Is it a laptop or a tablet? Apple’s newly announced iPad Pro seems to bring a bit of both. It’s got a fabric keyboard, new glorified stylus, a whopping 12.9 inch screen and will probably cost you several hundred quid—on par with some computers. Can it replace your laptop? Here’s what the internet has to say.
Apple’s solution? Going all in on iPad, showing off a souped-up version of iPad today called iPad Pro. If you’ve been reading the rumours leading up to the event, you’re not remotely surprised by this.
What I was surprised by, when I got some hands-on time with the tab today, is just how large it is. It has a 12.9-inch diagonal display. This is not your iPad mini, or any other 7-inch tab. This is not a cross between a tablet and a phablet. It doesn’t even feel comparable to your standard 10-inch variety. It feels...big.
The real question with the iPad Pro isn’t going to be whether or not it’s great. I can tell you, even after only a few minutes with the device, that it’s almost certainly great. It’s big, bright, surprisingly wieldable, and with the Pencil and the keyboard case, it’s easily multipurpose. The question will be, is it great for you? The iPad is still a tablet, and running iOS means it’s still going to be a little clunky—using Word, I found myself wishing I had all my keyboard and mouse shortcuts handy and didn’t have to keep picking up the Pencil or tapping the screen.
Apple was never supposed to produce its own tablet peripherals, beyond iPad covers and a couple of plug-in doodads like an SD Card reader. Yet, here they are and here I am touching them all. Crazier yet, it’s all kind of cool and actually makes perfect sense, especially when you consider the iPad Pro’s nearest competition is the Microsoft Surface Pro, another big tablet with an optional, magnetically-attached keyboard and pen accessories.
The $99 Apple Pencil will appeal to those who want more precision, those who like to handwrite their notes, or artists and illustrators. The accessory is made primarily of white plastic that actually looks more like an Apple accessory from a decade ago during the company’s “white plastic” phase. The pen is light and easy to hold but a bit glossy and slippery and it doesn’t fit in particularly well with the rest of the iPad’s design.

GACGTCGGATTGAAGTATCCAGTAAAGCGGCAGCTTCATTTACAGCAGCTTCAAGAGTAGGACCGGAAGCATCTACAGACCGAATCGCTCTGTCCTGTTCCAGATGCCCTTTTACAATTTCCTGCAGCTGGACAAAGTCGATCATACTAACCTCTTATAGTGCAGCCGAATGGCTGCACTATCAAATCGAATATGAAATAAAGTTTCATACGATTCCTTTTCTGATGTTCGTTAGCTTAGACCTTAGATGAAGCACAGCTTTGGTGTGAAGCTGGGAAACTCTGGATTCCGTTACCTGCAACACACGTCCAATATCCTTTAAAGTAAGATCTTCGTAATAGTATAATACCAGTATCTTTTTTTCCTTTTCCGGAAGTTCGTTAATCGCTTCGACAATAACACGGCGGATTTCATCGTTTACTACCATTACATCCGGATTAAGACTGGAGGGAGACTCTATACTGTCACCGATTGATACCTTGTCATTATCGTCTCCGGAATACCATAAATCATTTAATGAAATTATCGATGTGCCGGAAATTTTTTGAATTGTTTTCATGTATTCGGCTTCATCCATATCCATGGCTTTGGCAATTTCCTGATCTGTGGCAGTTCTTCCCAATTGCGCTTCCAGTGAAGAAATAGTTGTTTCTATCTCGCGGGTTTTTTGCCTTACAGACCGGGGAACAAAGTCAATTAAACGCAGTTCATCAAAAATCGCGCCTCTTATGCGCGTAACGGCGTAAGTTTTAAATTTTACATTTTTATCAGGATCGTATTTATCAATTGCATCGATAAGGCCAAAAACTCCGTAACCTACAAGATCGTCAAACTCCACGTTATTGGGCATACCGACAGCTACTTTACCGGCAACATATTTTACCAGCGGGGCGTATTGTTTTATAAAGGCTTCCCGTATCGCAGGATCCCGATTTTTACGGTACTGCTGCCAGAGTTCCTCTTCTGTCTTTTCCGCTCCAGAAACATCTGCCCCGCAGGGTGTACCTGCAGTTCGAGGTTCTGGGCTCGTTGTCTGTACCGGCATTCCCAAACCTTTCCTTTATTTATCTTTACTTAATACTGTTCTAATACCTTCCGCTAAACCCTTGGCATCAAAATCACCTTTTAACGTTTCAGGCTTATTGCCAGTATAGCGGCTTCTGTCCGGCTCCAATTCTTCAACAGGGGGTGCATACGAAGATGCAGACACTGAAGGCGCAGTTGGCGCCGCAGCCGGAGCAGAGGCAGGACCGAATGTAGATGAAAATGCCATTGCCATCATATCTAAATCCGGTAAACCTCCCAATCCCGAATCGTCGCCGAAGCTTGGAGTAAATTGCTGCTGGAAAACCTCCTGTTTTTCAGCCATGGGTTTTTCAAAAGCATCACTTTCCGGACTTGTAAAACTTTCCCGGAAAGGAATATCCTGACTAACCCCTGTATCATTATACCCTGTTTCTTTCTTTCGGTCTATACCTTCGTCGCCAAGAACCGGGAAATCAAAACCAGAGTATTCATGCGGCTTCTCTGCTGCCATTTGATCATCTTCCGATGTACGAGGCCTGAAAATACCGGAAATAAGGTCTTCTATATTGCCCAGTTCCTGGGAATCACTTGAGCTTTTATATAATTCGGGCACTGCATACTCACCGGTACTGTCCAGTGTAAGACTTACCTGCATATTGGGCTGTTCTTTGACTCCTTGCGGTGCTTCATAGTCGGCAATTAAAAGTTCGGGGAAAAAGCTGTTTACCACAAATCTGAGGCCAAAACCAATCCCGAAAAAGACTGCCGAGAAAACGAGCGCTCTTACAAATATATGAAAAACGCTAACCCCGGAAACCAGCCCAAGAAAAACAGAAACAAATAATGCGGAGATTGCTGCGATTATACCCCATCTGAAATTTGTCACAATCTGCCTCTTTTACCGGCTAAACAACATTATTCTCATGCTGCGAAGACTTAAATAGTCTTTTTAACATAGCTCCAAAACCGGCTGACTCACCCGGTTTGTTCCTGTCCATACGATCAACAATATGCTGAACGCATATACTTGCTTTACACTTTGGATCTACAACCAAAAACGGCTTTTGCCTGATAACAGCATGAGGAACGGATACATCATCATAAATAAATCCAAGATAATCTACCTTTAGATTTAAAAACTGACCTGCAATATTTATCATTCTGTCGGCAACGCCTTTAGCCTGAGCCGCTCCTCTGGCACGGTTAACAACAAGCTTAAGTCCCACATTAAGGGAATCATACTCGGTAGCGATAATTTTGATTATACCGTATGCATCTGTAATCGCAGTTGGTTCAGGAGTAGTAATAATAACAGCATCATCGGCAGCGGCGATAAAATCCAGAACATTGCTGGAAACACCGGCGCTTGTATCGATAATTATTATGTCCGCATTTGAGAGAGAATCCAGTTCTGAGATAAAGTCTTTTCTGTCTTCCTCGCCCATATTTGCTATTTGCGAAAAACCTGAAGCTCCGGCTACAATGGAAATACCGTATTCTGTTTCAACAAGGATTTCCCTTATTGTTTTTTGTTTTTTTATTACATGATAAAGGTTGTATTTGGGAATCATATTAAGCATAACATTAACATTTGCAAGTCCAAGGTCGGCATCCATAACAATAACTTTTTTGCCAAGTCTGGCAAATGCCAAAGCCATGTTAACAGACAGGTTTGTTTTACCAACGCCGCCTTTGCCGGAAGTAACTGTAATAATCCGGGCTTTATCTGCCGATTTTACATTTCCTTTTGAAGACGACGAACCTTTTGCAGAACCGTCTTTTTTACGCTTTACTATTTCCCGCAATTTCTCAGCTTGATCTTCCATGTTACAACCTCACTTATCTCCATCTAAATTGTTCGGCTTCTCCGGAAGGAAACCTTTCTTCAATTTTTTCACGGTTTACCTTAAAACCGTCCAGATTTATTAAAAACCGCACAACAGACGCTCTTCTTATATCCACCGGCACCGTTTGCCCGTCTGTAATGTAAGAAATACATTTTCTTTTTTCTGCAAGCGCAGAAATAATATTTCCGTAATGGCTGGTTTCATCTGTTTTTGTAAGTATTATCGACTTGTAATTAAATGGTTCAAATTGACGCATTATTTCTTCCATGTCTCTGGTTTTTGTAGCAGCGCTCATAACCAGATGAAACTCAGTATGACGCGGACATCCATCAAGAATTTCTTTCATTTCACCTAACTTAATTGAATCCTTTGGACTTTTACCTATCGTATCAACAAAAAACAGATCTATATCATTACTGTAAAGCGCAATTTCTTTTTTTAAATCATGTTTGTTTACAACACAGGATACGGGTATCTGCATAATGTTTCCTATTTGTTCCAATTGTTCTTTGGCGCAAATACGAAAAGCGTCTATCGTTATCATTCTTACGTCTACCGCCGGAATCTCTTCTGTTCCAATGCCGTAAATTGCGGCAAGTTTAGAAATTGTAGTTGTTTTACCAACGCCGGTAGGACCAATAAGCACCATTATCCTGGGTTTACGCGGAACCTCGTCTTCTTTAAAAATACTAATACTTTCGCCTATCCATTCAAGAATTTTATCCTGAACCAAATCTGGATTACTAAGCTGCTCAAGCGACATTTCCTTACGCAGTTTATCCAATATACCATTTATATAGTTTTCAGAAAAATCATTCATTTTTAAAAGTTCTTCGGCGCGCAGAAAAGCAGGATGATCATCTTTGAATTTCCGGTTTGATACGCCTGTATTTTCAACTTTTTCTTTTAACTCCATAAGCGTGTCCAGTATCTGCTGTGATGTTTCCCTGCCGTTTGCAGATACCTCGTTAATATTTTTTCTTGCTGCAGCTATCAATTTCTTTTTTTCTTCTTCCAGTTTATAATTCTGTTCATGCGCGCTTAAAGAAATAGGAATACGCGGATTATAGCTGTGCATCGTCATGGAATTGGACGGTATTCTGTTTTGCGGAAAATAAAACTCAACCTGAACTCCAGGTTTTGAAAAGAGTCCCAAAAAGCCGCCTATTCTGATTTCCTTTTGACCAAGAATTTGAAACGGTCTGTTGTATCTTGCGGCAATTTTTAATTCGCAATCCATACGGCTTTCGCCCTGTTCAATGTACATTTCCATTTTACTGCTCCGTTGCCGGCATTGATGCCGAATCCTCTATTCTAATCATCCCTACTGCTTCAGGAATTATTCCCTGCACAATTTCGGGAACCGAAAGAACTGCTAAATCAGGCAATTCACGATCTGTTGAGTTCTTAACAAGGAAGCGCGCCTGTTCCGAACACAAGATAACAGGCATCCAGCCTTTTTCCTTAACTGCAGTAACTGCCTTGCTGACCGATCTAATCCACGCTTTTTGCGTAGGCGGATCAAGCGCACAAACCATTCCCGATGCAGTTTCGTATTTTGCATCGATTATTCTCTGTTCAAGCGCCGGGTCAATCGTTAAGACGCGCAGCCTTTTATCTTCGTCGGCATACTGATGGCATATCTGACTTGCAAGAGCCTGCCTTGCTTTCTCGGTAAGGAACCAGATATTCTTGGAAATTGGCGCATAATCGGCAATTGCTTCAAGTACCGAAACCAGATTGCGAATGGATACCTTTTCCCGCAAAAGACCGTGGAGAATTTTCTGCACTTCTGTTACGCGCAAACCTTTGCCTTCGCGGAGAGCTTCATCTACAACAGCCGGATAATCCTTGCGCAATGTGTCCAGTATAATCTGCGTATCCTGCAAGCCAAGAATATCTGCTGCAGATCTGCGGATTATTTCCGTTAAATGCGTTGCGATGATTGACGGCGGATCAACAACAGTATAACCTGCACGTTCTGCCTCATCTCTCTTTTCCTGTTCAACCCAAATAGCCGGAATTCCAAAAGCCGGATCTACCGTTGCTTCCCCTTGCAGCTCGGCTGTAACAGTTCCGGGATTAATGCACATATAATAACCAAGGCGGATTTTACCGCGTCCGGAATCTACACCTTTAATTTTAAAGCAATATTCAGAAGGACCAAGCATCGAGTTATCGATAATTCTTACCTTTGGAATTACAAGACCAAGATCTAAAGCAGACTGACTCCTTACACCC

That aside, while we were scribbling with it the pen seemed to work more or less as Apple described. It responded to light and firm presses, and as we tilted the pen the lines we were drawing changed.
At $799, the device at greatest threat by the iPad Pro is probably Apple’s own MacBook Air. In the notebook’s favour, it has a “proper” keyboard and a trackpad; however, the iPad Pro’s display is markedly better, it has touch, and with multitasking and iOS 9’s various improvements, all of a sudden many of the things we’d traditionally reach for OS X for can be done happily on Apple’s “mobile” platform instead.
That’s no small achievement for Apple’s largest ever iOS device. I’ll have to live with it to figure out if the daily experience is as impressive.
And what of that keyboard? It’s really too soon to put down a firm verdict, but tentatively, I like it. The cloth-covered keys feel nice beneath the fingers, and help give the illusion of control, despite the fact that these are otherwise some fairly flat buttons. As a bonus, too, the cloth covering helps make the keyboard splash-resistant, though an Apple representative here at the event wouldn’t go so far as to call it water-resistant, much less waterproof. In addition to the textured feel, I appreciated that the buttons offered at least a modicum of travel — not unlike the new Macbook, actually, which also has some deceptively flat keys. It would be disingenuous to say it’s as comfortable as the MacBook Air’s keyboard, but it should do in a pinch, especially if you’re using the iPad Pro as a travel machine; a stand-in for your primary computer.
Apple talked about how much faster the iPad Pro’s A9X chip is than the A8X in the iPad Air 2, but remained characteristically mum about details like how much RAM it has. Apple has teamed up with IBM to create iPad apps to be used for all kinds of work, since anything a clipboard can do, an iPad can do so much better, and having a laptop-quality iPad Pro on the high end of the line can open up more possibilities for people who need big power in a package that’s half a pound lighter than the MacBook. My demo running splitscreen Microsoft Office apps was impressive, but when developers put the pedal to the iPad Pro’s Metal, it’s going to be fun to see what happens.
With price not taken into consideration, the iPad Pro would be a fun device to have. The screen size makes it great for reading, watching videos, and drawing, and its accessories add a lot of potentially useful functionality. If thinking about the monetary commitment, it may be a harder to convince yourself that you really must have one. With a keyboard, the entry level iPad Pro will cost about $970—more than the entry-level MacBook Air or the entry-level Windows-powered Surface Pro 3 with its keyboard attachment.